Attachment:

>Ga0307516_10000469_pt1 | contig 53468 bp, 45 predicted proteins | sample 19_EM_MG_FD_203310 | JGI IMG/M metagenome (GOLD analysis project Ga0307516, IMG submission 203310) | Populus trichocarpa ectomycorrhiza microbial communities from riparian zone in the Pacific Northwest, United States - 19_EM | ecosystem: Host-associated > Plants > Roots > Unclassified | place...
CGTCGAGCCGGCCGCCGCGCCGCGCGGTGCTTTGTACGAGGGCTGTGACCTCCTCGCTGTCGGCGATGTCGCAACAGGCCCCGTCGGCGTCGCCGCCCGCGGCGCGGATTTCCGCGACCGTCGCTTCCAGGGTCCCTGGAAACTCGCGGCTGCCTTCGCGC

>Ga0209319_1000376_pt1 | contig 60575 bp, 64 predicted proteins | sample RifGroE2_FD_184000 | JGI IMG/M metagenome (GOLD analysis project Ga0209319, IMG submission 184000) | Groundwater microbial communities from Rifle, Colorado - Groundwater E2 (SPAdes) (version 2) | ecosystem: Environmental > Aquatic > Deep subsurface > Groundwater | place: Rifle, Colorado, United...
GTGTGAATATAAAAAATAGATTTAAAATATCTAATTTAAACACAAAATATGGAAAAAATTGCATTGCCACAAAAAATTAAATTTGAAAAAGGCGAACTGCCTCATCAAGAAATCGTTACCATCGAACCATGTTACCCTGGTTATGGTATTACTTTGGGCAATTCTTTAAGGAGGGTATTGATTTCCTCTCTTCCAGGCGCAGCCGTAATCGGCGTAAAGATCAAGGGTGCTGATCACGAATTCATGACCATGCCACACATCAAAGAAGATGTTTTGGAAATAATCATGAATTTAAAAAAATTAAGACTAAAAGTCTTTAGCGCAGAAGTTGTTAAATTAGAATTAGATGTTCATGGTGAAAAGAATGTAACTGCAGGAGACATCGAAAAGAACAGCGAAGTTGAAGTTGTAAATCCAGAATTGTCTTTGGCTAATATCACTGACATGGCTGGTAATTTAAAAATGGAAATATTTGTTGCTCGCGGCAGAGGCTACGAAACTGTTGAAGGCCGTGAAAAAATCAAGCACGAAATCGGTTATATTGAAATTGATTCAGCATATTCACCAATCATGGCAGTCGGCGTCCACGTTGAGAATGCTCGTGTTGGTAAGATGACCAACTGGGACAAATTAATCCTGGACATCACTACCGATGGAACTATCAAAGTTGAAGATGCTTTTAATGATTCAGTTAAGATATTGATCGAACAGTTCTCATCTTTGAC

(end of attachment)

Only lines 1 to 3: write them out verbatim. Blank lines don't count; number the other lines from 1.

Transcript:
>Ga0307516_10000469_pt1 | contig 53468 bp, 45 predicted proteins | sample 19_EM_MG_FD_203310 | JGI IMG/M metagenome (GOLD analysis project Ga0307516, IMG submission 203310) | Populus trichocarpa ectomycorrhiza microbial communities from riparian zone in the Pacific Northwest, United States - 19_EM | ecosystem: Host-associated > Plants > Roots > Unclassified | place...
CGTCGAGCCGGCCGCCGCGCCGCGCGGTGCTTTGTACGAGGGCTGTGACCTCCTCGCTGTCGGCGATGTCGCAACAGGCCCCGTCGGCGTCGCCGCCCGCGGCGCGGATTTCCGCGACCGTCGCTTCCAGGGTCCCTGGAAACTCGCGGCTGCCTTCGCGC

>Ga0209319_1000376_pt1 | contig 60575 bp, 64 predicted proteins | sample RifGroE2_FD_184000 | JGI IMG/M metagenome (GOLD analysis project Ga0209319, IMG submission 184000) | Groundwater microbial communities from Rifle, Colorado - Groundwater E2 (SPAdes) (version 2) | ecosystem: Environmental > Aquatic > Deep subsurface > Groundwater | place: Rifle, Colorado, United...